There’s been much discussion recently about the pay disparity between male and female actors in Hollywood. But less is known about the professional challenges faced by women in Australia on the other side of the camera – those working as producers, directors and writers in the local screen industry.
This week, the local screen industry’s primary government body, Screen Australia, announced a new three-year, $5 million program, Gender Matters. It recognises that stories by and about women are at risk of being left behind by the highly competitive Australian entertainment industry.
Members of Screen Australia’s dedicated taskforce include an impressive range of women who have achieved success in the screen industry, including Offspring producer Imogen Banks; Redfern Now’s Miranda Tapsell; Sue Maslin, producer of the recently released The Dressmaker; and YouTube sensation Natalie Tran. The taskforce’s members will act as industry champions and advocates for great stories by and about women.
In a significant step towards addressing widespread gender disparities, the program will offer funding to projects that include women in at least three of four key creative roles – director, writer, producer and protagonist – from which they are often absent. Currently, in feature films, women make up 32 per cent of producers, 23 per cent of writers, and just 16 per cent of directors.
Gender Matters also includes measures designed to create sustainable, stable industry infrastructure for women, and to offer support via professional opportunities, placements, marketing and distribution support for female-led productions.
While some of the screen industry’s pressures are universal, others are particular to women creators. Gender Matters is not an act of tokenism. Instead it recognises that women face additional barriers to opportunity – such as inflexible work hours, insufficient parental-leave schemes and unspoken discrimination in many areas of the entertainment world.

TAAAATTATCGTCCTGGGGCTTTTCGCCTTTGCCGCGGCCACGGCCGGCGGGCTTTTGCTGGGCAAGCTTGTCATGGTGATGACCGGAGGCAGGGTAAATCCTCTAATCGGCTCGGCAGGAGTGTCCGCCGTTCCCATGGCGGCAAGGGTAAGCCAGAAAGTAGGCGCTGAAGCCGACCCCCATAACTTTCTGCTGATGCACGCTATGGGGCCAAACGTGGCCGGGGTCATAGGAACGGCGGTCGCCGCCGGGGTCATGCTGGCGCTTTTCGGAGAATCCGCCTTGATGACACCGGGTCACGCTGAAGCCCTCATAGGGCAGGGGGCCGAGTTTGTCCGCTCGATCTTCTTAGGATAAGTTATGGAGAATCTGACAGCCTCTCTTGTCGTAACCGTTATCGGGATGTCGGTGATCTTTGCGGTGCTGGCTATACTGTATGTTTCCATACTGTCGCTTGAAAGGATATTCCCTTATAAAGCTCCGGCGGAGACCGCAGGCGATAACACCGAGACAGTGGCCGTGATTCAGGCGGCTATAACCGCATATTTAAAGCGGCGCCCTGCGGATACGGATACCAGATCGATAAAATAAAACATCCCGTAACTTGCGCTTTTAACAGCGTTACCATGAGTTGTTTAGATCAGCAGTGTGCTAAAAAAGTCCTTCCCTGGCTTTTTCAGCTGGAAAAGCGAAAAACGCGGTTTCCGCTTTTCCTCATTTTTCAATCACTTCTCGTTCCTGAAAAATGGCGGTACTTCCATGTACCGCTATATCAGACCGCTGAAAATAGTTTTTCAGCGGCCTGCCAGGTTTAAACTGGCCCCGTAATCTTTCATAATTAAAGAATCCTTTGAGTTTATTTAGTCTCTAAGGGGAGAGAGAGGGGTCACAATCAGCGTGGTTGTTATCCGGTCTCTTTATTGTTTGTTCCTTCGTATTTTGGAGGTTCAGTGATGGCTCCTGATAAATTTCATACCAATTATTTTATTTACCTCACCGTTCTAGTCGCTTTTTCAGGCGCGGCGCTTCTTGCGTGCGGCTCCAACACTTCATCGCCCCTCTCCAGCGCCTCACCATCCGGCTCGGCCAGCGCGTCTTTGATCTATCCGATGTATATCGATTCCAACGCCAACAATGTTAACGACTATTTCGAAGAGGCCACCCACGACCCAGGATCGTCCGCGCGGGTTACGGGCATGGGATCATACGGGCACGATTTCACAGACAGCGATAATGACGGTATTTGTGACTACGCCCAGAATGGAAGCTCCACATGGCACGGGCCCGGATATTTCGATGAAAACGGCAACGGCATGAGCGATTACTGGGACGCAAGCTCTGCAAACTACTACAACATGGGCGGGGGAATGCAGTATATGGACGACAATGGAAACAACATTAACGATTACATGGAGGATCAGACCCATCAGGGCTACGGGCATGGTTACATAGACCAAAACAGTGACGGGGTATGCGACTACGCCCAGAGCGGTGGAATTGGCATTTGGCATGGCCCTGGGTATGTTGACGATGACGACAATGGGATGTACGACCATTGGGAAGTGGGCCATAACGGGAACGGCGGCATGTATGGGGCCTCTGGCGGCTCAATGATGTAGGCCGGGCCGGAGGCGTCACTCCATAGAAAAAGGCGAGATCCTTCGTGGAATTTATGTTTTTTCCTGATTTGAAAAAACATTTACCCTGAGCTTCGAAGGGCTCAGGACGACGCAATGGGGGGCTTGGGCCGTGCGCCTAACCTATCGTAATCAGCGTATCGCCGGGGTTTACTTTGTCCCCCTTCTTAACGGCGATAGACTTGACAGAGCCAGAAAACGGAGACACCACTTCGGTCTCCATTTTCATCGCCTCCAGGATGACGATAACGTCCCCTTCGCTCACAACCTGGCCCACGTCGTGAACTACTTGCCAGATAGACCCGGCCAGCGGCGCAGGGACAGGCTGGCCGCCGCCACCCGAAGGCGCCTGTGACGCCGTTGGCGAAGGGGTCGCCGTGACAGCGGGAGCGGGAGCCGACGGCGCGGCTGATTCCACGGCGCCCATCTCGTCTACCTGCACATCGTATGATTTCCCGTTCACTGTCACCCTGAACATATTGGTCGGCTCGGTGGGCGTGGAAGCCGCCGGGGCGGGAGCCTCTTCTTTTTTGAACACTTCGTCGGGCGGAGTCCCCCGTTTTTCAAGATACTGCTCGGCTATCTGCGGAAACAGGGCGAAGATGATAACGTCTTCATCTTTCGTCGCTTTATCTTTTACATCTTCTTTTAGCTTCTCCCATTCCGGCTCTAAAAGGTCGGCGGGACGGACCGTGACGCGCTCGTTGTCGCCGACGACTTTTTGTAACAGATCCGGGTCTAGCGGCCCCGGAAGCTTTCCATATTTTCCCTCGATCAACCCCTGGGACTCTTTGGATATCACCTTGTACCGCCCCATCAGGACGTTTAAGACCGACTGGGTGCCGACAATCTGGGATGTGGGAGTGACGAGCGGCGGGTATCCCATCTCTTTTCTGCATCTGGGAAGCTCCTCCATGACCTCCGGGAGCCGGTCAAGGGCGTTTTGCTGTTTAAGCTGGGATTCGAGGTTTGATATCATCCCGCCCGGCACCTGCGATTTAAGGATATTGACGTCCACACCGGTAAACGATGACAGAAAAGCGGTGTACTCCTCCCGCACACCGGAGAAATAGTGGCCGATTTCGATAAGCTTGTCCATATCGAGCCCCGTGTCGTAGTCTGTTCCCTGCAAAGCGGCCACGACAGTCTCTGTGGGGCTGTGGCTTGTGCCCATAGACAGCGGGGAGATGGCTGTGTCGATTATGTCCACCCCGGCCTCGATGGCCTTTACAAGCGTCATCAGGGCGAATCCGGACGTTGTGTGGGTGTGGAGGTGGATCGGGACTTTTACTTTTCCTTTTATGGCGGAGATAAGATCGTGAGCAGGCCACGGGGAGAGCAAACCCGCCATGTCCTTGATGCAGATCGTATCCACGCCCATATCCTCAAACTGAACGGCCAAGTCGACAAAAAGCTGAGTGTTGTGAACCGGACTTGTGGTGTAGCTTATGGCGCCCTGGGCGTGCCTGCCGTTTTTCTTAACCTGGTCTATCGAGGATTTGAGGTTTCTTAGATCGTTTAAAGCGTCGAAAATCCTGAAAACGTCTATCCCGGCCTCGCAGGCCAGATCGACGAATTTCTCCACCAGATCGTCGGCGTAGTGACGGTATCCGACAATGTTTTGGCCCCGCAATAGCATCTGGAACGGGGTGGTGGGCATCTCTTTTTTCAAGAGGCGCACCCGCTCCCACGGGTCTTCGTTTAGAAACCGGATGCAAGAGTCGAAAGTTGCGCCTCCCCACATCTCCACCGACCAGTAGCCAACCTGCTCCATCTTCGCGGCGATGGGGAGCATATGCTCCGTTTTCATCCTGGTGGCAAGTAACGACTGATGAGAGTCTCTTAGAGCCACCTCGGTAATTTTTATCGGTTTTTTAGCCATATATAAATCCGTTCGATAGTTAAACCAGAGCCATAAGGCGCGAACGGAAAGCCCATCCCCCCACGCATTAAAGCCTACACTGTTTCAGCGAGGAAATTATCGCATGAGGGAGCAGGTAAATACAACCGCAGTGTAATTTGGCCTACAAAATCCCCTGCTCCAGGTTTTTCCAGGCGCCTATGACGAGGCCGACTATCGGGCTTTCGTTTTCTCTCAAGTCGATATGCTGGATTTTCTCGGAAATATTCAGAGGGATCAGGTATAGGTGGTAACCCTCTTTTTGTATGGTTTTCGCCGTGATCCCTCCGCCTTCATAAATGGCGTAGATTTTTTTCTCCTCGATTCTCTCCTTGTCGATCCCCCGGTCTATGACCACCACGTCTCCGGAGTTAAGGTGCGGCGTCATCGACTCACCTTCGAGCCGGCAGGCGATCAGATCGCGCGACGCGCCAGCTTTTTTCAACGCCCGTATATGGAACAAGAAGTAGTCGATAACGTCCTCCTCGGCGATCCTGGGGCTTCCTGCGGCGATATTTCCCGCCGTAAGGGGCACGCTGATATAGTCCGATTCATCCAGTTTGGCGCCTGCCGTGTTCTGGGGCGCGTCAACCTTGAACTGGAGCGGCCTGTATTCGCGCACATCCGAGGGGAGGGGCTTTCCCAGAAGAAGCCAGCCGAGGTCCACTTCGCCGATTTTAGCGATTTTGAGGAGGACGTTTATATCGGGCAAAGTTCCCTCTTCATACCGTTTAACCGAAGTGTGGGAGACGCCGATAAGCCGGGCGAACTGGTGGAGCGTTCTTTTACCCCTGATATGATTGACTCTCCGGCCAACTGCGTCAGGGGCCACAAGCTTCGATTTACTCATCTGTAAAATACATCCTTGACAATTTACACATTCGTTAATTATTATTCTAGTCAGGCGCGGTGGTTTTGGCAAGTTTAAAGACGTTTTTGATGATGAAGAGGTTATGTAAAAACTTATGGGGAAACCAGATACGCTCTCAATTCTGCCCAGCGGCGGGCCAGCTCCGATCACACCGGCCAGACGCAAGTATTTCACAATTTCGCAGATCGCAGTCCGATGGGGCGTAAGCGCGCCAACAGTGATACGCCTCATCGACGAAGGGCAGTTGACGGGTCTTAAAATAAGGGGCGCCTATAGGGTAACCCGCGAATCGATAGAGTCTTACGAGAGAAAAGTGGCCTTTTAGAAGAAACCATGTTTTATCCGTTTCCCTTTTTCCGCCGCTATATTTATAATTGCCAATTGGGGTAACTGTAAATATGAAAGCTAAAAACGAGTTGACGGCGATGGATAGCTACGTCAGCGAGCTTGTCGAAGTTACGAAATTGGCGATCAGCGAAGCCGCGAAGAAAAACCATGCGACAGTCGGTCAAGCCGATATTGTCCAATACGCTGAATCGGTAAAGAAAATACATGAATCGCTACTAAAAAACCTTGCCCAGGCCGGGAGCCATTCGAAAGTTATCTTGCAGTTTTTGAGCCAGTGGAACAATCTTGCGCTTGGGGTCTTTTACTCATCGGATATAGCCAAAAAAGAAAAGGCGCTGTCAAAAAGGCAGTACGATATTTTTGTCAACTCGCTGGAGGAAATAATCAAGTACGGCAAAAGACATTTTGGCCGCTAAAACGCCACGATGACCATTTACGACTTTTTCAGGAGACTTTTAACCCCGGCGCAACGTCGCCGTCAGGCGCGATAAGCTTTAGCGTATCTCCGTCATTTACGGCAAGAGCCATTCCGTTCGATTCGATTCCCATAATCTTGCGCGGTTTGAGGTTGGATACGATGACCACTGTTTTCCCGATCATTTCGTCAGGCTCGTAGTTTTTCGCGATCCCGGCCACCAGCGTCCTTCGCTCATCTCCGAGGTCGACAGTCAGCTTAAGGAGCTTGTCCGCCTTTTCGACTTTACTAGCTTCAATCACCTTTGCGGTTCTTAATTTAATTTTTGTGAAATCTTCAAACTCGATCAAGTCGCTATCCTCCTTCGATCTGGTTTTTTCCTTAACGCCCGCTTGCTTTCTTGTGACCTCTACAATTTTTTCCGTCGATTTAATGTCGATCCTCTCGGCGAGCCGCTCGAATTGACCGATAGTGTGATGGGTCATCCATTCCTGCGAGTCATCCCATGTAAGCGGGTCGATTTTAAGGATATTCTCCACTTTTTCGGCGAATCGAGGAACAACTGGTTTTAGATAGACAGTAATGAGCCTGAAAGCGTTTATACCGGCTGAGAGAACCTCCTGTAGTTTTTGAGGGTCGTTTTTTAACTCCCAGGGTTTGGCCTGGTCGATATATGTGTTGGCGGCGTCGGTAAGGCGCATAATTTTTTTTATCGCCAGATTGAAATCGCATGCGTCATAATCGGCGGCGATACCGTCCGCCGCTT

Breaking down those barriers to participation, particularly for early-career screen professionals, is crucial. As Screen Australia CEO Graeme Mason says, “Men, for whatever reason, are often told, ‘Yes, you can do it’, and they have an in-built belief that they can.”
The same is not true of women, who will more often be reminded that they, ‘Can’t have it all’. “Everybody should be able to get as close to ‘having it all’ as possible,” Mason says.
Gender Matters will reward productions that prioritise inclusivity and representing women and their stories. “We’re trying to encourage more people to create more stories,” says Mason, acknowledging that women’s success or lack thereof in the screen industry is not solely determined by their talent or ambition, but often by factors that are linked to unconscious biases.
When women access creative opportunities, the work they produce is often highly successful, critically and commercially. Think of the success of films such as The Sapphires and The Dressmaker, and shows such as Offspring, Wentworth and Miss Fisher’s Murder Mysteries.
The Gender Matters plan “Makes sense morally,” says Mason, “but even more than that, it makes sense creatively. If women – the majority of the population – are being encouraged to tell more stories, that’s a great creative outcome, and culturally it’s good. Commercially, it’s pretty daft to ignore 51 per cent of the population.”